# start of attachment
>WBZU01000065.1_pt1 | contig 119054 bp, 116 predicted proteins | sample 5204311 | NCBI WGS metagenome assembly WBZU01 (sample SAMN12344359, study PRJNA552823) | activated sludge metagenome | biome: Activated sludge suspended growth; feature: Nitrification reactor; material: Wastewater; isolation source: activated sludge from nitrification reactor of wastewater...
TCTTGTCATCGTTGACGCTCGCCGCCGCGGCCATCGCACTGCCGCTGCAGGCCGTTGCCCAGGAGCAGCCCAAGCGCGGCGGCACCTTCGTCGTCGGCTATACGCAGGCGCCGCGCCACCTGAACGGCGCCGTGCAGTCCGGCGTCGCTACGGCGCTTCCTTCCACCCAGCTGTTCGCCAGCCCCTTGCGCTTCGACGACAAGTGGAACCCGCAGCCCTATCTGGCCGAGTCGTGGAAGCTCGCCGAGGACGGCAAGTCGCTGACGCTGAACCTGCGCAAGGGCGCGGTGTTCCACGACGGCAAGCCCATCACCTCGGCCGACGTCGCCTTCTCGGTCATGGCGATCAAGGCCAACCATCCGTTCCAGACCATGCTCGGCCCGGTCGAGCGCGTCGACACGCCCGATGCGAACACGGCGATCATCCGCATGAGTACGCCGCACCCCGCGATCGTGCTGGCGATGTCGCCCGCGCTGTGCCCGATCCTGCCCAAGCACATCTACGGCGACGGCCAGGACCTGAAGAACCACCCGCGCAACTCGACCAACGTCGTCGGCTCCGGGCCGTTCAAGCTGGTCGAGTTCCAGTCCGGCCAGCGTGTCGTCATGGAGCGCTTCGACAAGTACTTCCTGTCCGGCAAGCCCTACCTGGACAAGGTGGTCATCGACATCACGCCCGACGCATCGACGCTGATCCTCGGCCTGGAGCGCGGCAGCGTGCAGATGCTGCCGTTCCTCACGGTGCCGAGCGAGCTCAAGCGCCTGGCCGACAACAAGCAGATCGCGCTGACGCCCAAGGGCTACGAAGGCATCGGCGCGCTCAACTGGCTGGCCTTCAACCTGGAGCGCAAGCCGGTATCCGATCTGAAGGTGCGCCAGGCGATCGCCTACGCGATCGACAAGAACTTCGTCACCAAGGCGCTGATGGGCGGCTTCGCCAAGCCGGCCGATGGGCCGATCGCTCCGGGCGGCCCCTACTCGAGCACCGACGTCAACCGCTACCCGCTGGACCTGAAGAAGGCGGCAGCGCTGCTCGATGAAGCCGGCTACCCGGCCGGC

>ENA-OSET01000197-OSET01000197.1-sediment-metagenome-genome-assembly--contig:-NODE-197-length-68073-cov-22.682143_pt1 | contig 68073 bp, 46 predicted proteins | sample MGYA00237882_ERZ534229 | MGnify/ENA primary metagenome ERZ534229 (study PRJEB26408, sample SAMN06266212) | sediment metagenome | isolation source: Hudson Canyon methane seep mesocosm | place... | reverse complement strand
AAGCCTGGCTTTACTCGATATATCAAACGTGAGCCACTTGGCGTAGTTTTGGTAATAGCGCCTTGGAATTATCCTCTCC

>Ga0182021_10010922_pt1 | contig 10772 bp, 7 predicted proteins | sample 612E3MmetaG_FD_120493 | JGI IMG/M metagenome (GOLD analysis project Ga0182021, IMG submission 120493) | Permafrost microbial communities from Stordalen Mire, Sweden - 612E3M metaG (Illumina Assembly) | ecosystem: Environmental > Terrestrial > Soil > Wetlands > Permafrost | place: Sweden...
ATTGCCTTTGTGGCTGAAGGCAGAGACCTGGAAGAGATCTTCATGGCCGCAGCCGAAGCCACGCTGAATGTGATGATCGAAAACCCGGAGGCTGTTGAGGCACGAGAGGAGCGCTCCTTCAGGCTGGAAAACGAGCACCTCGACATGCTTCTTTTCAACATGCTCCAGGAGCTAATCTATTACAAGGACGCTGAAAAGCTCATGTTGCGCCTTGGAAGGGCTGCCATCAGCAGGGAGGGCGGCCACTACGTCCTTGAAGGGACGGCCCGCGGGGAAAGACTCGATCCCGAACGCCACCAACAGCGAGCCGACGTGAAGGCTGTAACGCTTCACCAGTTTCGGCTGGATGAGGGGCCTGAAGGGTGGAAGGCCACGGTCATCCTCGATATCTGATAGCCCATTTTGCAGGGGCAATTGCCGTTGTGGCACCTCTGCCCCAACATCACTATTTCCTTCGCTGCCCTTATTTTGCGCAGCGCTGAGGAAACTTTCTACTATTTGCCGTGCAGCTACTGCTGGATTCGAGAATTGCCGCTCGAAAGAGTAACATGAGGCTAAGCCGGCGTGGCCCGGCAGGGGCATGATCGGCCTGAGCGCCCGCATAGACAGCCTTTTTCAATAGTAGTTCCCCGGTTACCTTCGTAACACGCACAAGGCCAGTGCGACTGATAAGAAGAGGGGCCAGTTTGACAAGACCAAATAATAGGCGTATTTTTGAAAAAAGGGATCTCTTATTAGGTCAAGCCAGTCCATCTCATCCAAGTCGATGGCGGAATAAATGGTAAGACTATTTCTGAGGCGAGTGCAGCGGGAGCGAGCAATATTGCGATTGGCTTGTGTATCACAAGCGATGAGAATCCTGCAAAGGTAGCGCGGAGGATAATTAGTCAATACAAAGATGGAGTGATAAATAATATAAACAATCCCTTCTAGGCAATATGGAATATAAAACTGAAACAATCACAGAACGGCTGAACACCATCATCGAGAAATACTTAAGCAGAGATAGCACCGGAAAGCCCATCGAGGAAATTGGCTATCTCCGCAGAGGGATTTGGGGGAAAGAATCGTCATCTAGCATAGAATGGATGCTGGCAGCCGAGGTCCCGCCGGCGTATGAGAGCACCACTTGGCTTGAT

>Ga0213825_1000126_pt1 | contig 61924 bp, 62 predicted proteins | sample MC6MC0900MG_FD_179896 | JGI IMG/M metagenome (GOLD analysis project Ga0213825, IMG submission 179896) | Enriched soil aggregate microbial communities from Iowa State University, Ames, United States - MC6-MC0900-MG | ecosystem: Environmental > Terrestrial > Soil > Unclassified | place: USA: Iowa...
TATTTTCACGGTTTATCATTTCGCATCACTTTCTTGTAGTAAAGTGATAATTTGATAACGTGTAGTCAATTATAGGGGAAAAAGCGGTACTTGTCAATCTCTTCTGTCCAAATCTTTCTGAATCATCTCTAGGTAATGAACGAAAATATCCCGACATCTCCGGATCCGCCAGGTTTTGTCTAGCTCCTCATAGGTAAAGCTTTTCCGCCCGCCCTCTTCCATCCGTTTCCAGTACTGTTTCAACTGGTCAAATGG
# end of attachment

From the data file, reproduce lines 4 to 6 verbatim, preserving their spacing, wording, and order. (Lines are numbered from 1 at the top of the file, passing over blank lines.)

AAGCCTGGCTTTACTCGATATATCAAACGTGAGCCACTTGGCGTAGTTTTGGTAATAGCGCCTTGGAATTATCCTCTCC

>Ga0182021_10010922_pt1 | contig 10772 bp, 7 predicted proteins | sample 612E3MmetaG_FD_120493 | JGI IMG/M metagenome (GOLD analysis project Ga0182021, IMG submission 120493) | Permafrost microbial communities from Stordalen Mire, Sweden - 612E3M metaG (Illumina Assembly) | ecosystem: Environmental > Terrestrial > Soil > Wetlands > Permafrost | place: Sweden...
ATTGCCTTTGTGGCTGAAGGCAGAGACCTGGAAGAGATCTTCATGGCCGCAGCCGAAGCCACGCTGAATGTGATGATCGAAAACCCGGAGGCTGTTGAGGCACGAGAGGAGCGCTCCTTCAGGCTGGAAAACGAGCACCTCGACATGCTTCTTTTCAACATGCTCCAGGAGCTAATCTATTACAAGGACGCTGAAAAGCTCATGTTGCGCCTTGGAAGGGCTGCCATCAGCAGGGAGGGCGGCCACTACGTCCTTGAAGGGACGGCCCGCGGGGAAAGACTCGATCCCGAACGCCACCAACAGCGAGCCGACGTGAAGGCTGTAACGCTTCACCAGTTTCGGCTGGATGAGGGGCCTGAAGGGTGGAAGGCCACGGTCATCCTCGATATCTGATAGCCCATTTTGCAGGGGCAATTGCCGTTGTGGCACCTCTGCCCCAACATCACTATTTCCTTCGCTGCCCTTATTTTGCGCAGCGCTGAGGAAACTTTCTACTATTTGCCGTGCAGCTACTGCTGGATTCGAGAATTGCCGCTCGAAAGAGTAACATGAGGCTAAGCCGGCGTGGCCCGGCAGGGGCATGATCGGCCTGAGCGCCCGCATAGACAGCCTTTTTCAATAGTAGTTCCCCGGTTACCTTCGTAACACGCACAAGGCCAGTGCGACTGATAAGAAGAGGGGCCAGTTTGACAAGACCAAATAATAGGCGTATTTTTGAAAAAAGGGATCTCTTATTAGGTCAAGCCAGTCCATCTCATCCAAGTCGATGGCGGAATAAATGGTAAGACTATTTCTGAGGCGAGTGCAGCGGGAGCGAGCAATATTGCGATTGGCTTGTGTATCACAAGCGATGAGAATCCTGCAAAGGTAGCGCGGAGGATAATTAGTCAATACAAAGATGGAGTGATAAATAATATAAACAATCCCTTCTAGGCAATATGGAATATAAAACTGAAACAATCACAGAACGGCTGAACACCATCATCGAGAAATACTTAAGCAGAGATAGCACCGGAAAGCCCATCGAGGAAATTGGCTATCTCCGCAGAGGGATTTGGGGGAAAGAATCGTCATCTAGCATAGAATGGATGCTGGCAGCCGAGGTCCCGCCGGCGTATGAGAGCACCACTTGGCTTGAT